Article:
We have two dogs, Moose and Ruby. I’m only a little embarrassed to say that we fall into the “pets are a part of the family” category of animal owner… Our dogs pretty much go where we go, to the point where they may be the determining factor as to whether we go on a vacation or take a weekend trip.

We even have a home security camera for pets to keep an eye on them when we go out for the day! For those who know us, this is probably not surprising. We have been active with local animal rescues and at the local municipal animal care and control center. Our animals are a big part of our lives; it probably also isn’t surprising that making sure they are cared for if something happened to us is a pretty big deal.


Some states make it very easy to provide for your pet in your estate plan, usually by creating a pet trust. Sadly, Minnesota is not one of these states. A pet trust is a legal entity consisting of a trustee and some trust assets (usually some money you leave to the trustee in your will). The trustee manages the trust assets for a human beneficiary who has agreed to care for the animal, and to use those trust funds for the animal’s care. This arrangement is perfectly allowable in Minnesota too, except in the pet trust states, the agreement is an enforceable obligation.

The problem lies in the status of pets as personal property. This makes sense, of course; dogs, cats, parrots, and ferrets are not people. They can’t make contracts, they can’t consent to legal agreements, and they certainly can’t hire a lawyer and sue when they are having a problem. Pets, in the eyes of our legal system, are property on the same level as your couch or dining room table (though certain states are becoming enlightened ). Sometimes that doesn’t feel right because of the personal nature of our relationship with our animals . . . surely a living, breathing thing that depends on me for food and shelter isn’t on the same footing as my refrigerator. But it’s the reality, and it’s something we need to work around when we are planning our estate.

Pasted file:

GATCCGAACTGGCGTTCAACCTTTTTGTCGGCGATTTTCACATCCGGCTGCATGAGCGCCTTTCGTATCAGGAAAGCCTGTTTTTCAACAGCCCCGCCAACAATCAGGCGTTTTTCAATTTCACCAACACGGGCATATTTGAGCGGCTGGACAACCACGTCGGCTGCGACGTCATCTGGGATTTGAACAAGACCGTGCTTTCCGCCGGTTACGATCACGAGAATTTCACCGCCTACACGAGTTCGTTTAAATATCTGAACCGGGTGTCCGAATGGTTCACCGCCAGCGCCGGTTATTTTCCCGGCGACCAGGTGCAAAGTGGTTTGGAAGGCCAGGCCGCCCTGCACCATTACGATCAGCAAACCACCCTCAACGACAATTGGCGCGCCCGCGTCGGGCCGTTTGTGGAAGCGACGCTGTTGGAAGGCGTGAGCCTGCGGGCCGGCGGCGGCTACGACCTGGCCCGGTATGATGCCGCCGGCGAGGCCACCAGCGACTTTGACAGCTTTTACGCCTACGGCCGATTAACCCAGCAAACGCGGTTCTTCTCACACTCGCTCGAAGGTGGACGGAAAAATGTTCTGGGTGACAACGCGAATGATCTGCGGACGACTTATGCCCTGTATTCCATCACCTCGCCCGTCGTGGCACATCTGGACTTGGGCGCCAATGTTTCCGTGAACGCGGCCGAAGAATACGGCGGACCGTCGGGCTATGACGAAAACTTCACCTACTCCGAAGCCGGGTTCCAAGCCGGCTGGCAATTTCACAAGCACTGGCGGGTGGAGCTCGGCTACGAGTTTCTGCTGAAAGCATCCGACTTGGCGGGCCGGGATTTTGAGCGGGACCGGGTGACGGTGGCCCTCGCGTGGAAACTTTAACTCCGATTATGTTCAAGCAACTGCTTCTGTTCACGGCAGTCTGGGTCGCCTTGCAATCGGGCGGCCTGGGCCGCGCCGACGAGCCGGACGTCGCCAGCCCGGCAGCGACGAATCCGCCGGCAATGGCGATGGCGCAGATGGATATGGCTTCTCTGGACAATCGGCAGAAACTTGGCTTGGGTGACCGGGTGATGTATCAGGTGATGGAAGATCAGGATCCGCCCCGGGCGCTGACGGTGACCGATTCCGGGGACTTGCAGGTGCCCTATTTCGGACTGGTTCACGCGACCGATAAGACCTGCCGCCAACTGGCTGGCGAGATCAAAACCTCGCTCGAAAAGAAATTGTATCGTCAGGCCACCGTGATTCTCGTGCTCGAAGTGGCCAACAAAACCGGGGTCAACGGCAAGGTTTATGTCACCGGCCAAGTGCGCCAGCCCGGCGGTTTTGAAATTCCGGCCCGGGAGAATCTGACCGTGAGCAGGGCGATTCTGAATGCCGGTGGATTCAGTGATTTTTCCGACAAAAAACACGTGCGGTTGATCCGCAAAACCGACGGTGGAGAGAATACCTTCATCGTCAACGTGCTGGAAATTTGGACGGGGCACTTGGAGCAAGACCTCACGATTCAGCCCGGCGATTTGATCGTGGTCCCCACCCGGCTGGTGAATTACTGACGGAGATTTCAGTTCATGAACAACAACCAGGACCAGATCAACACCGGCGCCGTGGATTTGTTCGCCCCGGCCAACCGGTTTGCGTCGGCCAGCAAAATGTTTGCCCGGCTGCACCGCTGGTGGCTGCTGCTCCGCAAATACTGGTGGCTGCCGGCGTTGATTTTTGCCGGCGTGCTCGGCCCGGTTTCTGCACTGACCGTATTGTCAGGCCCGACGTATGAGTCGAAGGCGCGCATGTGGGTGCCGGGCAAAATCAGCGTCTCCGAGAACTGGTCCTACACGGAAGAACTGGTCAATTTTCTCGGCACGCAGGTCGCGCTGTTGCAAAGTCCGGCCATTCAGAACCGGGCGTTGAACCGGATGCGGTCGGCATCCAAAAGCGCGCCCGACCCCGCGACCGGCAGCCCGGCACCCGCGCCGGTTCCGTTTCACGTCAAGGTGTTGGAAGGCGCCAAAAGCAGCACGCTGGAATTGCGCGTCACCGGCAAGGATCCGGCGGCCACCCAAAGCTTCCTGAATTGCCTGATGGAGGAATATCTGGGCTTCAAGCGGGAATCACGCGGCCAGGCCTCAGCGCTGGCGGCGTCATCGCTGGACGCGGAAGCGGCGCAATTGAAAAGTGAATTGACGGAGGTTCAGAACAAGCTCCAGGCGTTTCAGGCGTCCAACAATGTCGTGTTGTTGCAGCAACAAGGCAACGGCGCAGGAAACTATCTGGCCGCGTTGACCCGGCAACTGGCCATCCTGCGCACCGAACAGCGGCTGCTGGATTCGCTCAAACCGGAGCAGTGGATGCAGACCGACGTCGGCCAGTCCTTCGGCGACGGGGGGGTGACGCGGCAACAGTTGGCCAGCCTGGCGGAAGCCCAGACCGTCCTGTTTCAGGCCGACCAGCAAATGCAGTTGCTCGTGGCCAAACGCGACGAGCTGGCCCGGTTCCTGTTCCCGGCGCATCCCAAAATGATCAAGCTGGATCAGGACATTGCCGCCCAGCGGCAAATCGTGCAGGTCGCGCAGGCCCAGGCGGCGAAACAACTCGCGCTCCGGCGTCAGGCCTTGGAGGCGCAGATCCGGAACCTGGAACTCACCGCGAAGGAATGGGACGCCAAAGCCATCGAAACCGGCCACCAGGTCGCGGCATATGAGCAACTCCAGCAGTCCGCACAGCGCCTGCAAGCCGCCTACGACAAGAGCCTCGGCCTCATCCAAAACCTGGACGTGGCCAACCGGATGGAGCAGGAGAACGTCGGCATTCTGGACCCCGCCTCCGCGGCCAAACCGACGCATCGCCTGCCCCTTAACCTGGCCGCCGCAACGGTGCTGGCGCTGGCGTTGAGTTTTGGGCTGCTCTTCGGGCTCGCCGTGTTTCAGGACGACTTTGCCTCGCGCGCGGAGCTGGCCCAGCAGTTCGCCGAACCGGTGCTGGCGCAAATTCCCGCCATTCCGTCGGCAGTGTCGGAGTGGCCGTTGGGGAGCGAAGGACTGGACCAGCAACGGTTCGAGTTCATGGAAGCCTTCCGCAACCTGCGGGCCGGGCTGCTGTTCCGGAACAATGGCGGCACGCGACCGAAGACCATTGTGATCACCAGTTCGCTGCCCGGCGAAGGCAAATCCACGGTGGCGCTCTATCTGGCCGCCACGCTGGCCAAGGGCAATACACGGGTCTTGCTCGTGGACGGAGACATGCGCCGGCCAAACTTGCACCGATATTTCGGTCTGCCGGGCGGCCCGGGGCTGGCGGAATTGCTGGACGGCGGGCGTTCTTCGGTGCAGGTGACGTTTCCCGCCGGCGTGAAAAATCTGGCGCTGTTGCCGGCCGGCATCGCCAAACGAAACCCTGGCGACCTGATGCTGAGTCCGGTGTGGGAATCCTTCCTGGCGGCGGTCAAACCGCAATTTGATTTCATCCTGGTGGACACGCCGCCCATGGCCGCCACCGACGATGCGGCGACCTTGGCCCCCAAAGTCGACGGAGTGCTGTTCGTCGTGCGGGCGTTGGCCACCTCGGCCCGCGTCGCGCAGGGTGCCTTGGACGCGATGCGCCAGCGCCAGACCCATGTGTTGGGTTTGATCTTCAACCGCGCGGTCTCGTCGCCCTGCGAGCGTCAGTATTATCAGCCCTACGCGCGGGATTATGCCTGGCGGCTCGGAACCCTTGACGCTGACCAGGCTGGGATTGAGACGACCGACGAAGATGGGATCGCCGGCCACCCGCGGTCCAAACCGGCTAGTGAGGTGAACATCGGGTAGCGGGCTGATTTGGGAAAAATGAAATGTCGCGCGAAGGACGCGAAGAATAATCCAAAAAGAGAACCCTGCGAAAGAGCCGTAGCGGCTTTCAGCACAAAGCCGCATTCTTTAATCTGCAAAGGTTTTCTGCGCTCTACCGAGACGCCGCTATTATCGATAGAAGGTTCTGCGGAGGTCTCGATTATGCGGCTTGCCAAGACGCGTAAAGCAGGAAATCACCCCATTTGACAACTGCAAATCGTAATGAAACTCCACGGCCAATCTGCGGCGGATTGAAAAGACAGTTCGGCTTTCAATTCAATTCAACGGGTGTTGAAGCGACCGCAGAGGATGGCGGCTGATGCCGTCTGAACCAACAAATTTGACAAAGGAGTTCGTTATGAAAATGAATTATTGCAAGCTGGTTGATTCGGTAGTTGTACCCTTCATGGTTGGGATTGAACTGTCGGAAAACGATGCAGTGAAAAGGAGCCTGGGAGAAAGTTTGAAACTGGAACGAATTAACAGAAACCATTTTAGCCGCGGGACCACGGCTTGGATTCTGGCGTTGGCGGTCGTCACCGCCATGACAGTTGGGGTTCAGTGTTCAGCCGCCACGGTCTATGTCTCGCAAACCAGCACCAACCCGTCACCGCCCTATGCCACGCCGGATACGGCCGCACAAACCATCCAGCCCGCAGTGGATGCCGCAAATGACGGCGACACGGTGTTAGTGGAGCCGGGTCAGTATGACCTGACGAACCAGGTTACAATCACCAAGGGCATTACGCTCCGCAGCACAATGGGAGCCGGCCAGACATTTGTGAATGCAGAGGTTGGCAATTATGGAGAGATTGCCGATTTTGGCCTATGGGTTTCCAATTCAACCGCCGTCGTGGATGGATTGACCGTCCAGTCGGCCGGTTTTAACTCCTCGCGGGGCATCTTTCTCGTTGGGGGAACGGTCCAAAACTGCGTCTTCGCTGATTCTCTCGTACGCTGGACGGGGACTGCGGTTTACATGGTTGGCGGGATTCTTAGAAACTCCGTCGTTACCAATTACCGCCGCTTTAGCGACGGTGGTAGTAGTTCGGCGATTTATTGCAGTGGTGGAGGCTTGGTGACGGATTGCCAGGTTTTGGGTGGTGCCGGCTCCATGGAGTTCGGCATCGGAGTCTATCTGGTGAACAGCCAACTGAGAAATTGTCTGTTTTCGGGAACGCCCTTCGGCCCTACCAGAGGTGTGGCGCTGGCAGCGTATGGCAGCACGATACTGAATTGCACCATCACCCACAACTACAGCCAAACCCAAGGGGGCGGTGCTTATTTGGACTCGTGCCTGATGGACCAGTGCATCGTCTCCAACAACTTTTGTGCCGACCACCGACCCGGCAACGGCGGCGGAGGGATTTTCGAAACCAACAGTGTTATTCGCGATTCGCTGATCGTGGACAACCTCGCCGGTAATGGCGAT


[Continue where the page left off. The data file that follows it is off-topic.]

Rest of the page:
You can still set money aside for your pet’s care. I mentioned that you can create a trust for your pet, but it is not enforceable in the same way as it is in states that have pet trust laws. But if there is someone you know of who you trust to care for your pet if something happens to you, make sure you leave instructions in your will indicating that this person has agreed to accept the animal and to provide care. You could then leave this person some money outright, or you could create a small trust for the benefit of this person. The trust could be written to reimburse that person for all animal-related expenses, such as vet bills and pet food.

If you do not have someone who can care for your pet, that is okay. There are organizations with whom you can make arrangements; contact pet rescues in your area. Oftentimes, in exchange for a donation in your will, they will commit to caring for your pet when you are gone and they will work towards finding a new home for your animal. Make sure you have an arrangement with the pet rescue in writing before assuming your pet will have care.


Minnesota is considering changing its trust code to conform to the Uniform Trust Code, a set of model rules that many states are adopting as their own. The Code does allow for pet trusts, but it is up to the Minnesota legislature as to whether the pet trust provisions will be included. As an animal advocate and pet owner, I would love to see pet trusts become part of the estate planning landscape in Minnesota. Until then, let’s make sure we remember our furry friends and let’s not forget the commitment we have made to care for them.

Philip J. Ruce creates wills and trusts for families who want to feel secure that their loved ones are cared for. Philip is a trust and estate attorney based in Minneapolis, Minnesota. Philip is the author of Trustee University: The Guidebook to Best Practices for Family Trustees. available at Amazon.com in paperback or Kindle edition (free chapter available here!) He also works with trustees and beneficiaries who need help with their trusts. You can contact him here.